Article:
A U.S. military jury asked for clemency in the case against a Guantánamo detainee, Majid Shoukat Khan. The jury said in a letter leaked to the media that the detainee’s treatment while in U.S. custody over the past two decades “is a stain on the moral fiber of America.”

The New York Times was first to report and publish the letter.

Majid Shoukat Khan is one of 39 detainees who still remains at the military prison in Guantánamo Bay, Cuba. He was captured in Pakistan in 2003 after he acted as a courier for al-Qaeda. He was held for more than three years at secret CIA prisons known as “black sites.”

The jury heard in graphic detail from Khan himself about the treatment he received. Khan described being held in brutal conditions. He was sleep-deprived, forced to be chained naked, and nearly drowned during waterboarding, according to the leaked letter.

Khan’s attorneys have said that he suffers “[from] severe physical and psychological trauma from which he is unlikely ever to recover fully” as a result of the torture sustained while in those black sites.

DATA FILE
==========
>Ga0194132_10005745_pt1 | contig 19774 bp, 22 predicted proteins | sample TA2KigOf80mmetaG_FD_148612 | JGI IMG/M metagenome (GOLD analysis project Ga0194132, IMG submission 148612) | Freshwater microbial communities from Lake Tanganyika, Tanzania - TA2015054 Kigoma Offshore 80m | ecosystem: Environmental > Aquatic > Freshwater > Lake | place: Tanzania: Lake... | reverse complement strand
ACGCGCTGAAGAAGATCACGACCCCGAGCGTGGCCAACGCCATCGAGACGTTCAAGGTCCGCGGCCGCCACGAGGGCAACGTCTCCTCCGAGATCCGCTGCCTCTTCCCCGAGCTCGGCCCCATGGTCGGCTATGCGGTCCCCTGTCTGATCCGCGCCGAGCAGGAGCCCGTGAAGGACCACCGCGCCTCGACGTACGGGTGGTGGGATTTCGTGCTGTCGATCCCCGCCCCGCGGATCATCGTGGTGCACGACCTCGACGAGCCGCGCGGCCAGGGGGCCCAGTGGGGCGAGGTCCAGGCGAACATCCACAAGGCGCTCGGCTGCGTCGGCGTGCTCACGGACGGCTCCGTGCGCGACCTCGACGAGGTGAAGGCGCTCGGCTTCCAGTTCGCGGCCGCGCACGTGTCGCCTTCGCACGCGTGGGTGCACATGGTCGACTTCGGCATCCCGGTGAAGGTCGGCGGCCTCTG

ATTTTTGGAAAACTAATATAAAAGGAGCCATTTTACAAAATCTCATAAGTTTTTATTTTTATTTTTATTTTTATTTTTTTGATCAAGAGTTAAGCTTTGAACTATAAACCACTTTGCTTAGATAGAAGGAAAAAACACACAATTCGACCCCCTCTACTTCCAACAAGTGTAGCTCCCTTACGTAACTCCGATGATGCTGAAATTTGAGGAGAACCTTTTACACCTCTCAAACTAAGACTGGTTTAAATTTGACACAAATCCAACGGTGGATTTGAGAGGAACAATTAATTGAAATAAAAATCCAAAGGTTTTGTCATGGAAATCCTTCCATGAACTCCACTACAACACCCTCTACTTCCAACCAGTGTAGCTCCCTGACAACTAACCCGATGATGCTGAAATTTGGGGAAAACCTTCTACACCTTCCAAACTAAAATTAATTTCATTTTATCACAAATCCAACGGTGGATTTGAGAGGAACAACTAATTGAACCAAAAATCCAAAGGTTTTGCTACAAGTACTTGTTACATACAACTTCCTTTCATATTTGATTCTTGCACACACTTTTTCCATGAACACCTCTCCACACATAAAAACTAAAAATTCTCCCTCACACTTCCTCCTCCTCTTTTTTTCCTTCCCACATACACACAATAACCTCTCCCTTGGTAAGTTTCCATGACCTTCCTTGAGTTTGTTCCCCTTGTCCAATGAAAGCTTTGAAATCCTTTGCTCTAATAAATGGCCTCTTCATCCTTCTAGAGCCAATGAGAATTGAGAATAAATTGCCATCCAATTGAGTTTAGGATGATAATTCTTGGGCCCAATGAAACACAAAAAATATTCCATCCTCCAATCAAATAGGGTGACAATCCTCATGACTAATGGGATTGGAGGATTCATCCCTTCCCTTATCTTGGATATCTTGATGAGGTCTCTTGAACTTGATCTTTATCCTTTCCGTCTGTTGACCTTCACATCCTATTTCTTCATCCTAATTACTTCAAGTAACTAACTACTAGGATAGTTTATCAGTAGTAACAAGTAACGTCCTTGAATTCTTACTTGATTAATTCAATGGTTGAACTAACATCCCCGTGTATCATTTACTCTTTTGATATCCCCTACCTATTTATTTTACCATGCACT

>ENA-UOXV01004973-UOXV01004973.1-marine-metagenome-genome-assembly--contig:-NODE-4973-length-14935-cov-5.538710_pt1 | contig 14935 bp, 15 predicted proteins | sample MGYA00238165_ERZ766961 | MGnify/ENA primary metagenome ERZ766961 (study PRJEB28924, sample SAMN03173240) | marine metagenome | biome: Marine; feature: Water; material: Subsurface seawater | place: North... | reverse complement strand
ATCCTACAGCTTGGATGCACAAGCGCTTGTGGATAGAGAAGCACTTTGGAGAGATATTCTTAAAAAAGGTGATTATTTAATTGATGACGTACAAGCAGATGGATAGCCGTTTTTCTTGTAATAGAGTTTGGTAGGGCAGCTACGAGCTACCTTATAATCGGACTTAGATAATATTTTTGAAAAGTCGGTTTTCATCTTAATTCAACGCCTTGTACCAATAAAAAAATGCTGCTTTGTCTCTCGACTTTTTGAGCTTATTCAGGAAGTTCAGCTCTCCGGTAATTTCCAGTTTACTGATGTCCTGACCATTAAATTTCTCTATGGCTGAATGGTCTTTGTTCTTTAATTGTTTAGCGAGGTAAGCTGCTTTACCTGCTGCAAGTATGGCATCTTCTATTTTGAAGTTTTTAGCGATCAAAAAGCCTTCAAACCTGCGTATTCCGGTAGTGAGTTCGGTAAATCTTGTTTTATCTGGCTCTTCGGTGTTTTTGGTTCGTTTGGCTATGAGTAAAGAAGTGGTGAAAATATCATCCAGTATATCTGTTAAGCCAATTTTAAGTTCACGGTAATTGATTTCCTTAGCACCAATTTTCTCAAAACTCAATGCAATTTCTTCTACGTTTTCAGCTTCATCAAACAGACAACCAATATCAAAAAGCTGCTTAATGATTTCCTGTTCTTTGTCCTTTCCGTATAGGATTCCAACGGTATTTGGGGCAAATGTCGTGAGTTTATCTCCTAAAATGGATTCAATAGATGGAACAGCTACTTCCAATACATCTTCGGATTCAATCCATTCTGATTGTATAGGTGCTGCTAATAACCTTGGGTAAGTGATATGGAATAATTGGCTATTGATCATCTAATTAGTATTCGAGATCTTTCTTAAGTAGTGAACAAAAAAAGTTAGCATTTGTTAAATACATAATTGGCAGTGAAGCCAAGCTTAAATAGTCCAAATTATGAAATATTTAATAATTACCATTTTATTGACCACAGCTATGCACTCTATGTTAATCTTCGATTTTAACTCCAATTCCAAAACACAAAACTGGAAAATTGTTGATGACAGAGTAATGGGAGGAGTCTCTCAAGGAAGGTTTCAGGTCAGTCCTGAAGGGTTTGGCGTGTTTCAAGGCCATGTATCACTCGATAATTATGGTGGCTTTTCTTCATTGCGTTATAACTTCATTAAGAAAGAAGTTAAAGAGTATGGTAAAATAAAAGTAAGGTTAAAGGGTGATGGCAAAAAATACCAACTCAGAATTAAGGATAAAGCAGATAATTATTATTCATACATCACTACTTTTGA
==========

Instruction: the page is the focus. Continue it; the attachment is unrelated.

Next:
‘The More I Cooperated, the More I Was Tortured’

Guantanamo Bay Prison Tower
An American flag is displayed on the control tower of the Camp VI detention facility, Wednesday, June 17, 2019, in Guantanamo Bay Naval Base, Cuba. (AP)

Khan testified that “the more I cooperated, the more I was tortured” in CIA custody at the black sites. He said that he made up lies in order to appease interrogators and to stop the torture. 

This reveals a main reason why many intelligence professionals disdain the use of “enhanced interrogation” or torture since what is gained is often of dubious value: Suspects will lie or tell interrogators anything they want to hear just to avoid the pain of the torture.